"Ten years ago they treated me like I was a lunatic when I came to them with this idea of the sitarla," says Ishima. "Only two in the world exist. The guy making it, this artisan in Nagano, is currently making the third. It's half-guitar, half-sitar, in concept if not in sound. What I wanted to do was to play the guitar in a way that's as close as possible to the human voice, which I believe is the best instrument in the world. With the guitar, the notes are segmented in half steps, but on the sitarla, you can get those 'in-between' notes. It sounds a bit like an electric guitar, but a little different, a little weird."

Ishima's fascination with traditional Indian music goes back 40 years to his pre-FTB days, after he became disillusioned playing in the Group Sounds-era band Beavers. ("I had the mushroom haircut and a ribbon in a bow down my front," recalls Ishima. "We were kind of like the equivalent of Johnny's Jimusho idols today.")

"I bought my first sitar after I left Beavers. I thought it was going to be easy, but it was an extremely difficult instrument to play. A while later, Ravi Shankar's autobiography came out. It was in English, so I looked up the words to find out how to play. But I still hadn't met my guru. Then, 10 years ago, my favorite musician, sitar master Manilal Nag, came to Japan. He gave me a 40-minute lesson. Eventually I got to learn under his Japanese apprentice."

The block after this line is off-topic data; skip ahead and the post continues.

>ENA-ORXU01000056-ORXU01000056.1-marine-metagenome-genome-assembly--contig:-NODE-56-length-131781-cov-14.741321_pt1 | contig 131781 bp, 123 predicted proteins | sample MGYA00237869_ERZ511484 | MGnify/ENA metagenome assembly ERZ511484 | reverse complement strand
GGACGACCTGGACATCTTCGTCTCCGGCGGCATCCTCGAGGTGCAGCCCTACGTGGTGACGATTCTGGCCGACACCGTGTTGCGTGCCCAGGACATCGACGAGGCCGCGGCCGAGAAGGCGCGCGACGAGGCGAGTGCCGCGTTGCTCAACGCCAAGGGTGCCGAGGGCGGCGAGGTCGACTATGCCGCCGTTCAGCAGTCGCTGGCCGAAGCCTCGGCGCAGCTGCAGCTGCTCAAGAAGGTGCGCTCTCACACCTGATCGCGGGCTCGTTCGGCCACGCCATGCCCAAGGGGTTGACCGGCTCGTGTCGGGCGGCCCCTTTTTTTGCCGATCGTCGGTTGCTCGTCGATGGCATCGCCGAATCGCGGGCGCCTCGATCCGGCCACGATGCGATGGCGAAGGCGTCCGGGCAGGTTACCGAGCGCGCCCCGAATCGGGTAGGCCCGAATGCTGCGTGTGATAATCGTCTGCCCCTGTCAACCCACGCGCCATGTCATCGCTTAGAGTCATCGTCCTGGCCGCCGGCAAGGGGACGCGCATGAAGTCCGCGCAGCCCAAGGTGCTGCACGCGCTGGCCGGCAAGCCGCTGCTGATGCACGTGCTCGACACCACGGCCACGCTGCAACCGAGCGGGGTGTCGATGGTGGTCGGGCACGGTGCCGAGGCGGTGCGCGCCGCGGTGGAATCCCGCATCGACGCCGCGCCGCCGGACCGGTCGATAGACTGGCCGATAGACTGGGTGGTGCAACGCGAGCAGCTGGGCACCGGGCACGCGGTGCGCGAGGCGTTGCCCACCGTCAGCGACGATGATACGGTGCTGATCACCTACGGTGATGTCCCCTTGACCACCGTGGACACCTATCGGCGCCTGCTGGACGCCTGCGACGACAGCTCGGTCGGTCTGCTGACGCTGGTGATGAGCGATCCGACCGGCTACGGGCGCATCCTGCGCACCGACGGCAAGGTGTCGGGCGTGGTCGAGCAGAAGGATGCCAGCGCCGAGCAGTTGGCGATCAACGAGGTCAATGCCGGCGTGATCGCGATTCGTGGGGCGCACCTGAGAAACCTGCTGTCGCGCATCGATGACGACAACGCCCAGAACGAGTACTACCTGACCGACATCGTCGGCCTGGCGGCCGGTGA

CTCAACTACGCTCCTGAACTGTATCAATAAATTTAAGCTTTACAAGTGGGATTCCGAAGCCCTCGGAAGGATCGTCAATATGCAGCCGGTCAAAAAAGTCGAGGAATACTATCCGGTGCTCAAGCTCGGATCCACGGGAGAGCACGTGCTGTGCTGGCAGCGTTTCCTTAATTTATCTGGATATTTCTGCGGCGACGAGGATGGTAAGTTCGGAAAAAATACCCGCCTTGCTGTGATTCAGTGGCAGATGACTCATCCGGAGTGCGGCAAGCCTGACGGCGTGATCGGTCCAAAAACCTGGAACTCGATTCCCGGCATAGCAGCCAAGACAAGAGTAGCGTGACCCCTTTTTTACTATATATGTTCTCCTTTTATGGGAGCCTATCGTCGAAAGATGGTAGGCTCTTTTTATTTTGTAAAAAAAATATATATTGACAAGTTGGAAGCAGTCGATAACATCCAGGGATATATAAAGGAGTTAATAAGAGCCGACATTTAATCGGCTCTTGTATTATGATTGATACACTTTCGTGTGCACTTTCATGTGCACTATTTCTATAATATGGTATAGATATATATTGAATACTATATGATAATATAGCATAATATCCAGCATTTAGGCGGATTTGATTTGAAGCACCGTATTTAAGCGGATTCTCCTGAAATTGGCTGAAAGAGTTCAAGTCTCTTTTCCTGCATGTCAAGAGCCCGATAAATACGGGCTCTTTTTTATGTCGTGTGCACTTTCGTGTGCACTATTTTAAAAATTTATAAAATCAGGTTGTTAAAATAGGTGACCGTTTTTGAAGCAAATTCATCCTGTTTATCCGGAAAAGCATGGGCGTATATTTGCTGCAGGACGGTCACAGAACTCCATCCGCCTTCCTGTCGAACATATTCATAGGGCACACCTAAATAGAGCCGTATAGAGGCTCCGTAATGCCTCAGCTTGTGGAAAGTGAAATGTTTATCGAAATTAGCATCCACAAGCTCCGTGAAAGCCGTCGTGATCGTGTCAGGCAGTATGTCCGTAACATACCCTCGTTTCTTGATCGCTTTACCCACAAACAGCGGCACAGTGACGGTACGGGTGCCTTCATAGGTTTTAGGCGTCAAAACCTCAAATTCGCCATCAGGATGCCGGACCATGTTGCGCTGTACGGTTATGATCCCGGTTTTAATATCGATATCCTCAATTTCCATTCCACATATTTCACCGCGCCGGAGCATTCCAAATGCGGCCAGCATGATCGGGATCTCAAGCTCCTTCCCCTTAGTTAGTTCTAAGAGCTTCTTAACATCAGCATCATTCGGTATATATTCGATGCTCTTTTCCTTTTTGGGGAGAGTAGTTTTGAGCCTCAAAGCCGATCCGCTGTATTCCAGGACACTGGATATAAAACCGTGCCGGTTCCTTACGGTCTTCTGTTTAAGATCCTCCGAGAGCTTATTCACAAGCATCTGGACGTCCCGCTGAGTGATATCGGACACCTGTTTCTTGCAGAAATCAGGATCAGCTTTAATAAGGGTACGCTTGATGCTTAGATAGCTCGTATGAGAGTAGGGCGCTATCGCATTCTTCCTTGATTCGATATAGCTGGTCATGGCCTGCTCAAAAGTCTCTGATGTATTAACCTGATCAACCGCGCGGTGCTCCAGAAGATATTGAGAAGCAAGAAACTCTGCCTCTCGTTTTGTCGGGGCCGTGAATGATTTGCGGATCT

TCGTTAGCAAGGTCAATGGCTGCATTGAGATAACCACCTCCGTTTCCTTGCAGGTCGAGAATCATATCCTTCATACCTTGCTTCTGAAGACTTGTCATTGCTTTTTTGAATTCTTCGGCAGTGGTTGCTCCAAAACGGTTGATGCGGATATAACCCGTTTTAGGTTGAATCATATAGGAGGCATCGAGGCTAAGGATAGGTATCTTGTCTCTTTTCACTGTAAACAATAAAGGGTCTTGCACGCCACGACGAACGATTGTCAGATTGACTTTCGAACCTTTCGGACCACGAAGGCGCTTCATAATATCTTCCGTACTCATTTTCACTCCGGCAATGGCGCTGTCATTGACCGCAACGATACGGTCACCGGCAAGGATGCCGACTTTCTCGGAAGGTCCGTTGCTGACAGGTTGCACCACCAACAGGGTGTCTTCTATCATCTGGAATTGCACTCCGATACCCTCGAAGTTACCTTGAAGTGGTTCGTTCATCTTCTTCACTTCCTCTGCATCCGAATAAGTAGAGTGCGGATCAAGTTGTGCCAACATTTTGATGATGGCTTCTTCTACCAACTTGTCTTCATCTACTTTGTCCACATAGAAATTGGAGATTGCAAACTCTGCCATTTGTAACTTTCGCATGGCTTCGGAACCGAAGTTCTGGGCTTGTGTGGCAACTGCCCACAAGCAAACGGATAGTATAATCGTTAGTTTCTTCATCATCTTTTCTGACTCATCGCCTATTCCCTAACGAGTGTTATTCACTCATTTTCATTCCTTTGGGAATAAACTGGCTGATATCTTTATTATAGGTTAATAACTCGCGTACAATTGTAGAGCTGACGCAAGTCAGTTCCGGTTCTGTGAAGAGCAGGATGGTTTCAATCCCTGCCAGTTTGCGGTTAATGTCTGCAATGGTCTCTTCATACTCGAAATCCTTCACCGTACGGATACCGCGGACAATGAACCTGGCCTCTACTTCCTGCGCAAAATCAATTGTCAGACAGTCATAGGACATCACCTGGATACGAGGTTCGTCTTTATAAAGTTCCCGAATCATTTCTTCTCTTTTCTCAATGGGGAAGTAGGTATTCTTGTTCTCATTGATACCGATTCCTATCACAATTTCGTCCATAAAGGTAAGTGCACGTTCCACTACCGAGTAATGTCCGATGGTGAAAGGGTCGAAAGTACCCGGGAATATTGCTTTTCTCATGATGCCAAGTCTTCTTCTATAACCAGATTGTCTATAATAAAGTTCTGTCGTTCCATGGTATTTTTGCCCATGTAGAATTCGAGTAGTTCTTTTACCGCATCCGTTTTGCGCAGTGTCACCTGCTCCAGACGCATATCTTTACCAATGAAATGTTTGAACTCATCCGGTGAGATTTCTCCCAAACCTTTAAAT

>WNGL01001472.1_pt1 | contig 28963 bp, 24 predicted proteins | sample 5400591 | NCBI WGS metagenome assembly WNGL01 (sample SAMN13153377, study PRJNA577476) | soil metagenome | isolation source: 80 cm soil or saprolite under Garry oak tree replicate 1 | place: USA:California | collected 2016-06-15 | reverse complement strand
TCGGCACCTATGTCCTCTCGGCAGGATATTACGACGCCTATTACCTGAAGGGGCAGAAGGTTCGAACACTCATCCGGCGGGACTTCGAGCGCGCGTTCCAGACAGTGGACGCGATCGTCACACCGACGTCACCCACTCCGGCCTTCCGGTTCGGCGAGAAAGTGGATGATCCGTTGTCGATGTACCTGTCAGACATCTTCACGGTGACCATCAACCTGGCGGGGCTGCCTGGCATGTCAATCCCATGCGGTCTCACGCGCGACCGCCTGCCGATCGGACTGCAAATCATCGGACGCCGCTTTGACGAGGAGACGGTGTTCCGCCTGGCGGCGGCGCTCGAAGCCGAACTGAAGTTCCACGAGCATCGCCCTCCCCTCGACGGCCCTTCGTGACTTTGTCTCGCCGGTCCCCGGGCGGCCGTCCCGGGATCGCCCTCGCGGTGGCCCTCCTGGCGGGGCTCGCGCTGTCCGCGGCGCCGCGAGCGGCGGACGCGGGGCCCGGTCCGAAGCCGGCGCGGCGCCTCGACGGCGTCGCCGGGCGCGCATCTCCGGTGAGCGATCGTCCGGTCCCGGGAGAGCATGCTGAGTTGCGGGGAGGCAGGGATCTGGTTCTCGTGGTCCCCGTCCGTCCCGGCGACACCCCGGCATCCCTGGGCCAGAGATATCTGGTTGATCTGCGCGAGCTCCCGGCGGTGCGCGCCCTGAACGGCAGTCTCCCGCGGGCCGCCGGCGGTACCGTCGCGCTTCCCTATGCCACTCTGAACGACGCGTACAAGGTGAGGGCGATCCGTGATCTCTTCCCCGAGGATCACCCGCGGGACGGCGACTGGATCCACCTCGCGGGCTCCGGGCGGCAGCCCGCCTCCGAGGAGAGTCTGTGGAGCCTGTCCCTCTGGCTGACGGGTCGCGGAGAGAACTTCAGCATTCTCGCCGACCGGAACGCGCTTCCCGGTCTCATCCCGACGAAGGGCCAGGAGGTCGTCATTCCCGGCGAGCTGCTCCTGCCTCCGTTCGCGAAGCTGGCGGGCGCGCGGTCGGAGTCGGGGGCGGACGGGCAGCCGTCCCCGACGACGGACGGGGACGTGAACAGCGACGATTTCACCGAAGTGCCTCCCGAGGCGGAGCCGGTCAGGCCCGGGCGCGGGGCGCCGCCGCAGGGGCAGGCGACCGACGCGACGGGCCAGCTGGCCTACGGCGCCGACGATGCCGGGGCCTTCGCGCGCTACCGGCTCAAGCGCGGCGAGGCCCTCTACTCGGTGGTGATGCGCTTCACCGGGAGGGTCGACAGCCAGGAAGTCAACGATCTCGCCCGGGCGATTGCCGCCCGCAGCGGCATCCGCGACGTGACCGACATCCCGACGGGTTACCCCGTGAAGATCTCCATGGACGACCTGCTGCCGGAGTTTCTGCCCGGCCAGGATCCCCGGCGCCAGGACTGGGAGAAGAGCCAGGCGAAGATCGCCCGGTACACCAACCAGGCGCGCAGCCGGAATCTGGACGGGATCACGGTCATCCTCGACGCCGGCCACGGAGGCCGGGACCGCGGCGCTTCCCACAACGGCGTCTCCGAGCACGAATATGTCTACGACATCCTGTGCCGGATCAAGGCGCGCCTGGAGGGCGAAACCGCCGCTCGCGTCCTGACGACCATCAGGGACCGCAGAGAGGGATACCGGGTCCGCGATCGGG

This hunger for new experiences — Ishima dubs himself "Mr. Curiosity" — is what drives him to collaborate with musicians half his age, most recently Tokyo psych-folk band Ghost, and to play to crowds young enough to be his grandchildren.

For FTB's Fuji Rock performance, Ishima will only say the band is planning something "special." Whatever happens, it's likely that nostalgia will be left at the gates of Naeba and that Ishima will let his undimmed curiosity get the better of him.

"In my 20s, before I was in FTB, I was contemplating the meaning of life and asking myself all those big, naive questions. I would go to Enryaku-ji Temple on Mount Hie (near Kyoto) and try to figure things out," he says. "I realized then that carrying around your music from the past is a weight that holds you down. It keeps you from being free. The most important thing is what goes on now and what's happens in the future. I'm so much more interested in that than the past."

Flower Travellin' Band's "Satori," "Made in Japan" and "Make Up" are out now on Strange Days Records. FTB's new album is scheduled for release in July. Fuji Rock Festival '08 takes place July 25-27 at Naeba Ski Resort, Niigata Prefecture. Three-day tickets ¥39,800; one-day ticket ¥16,800; fujirockfestival.com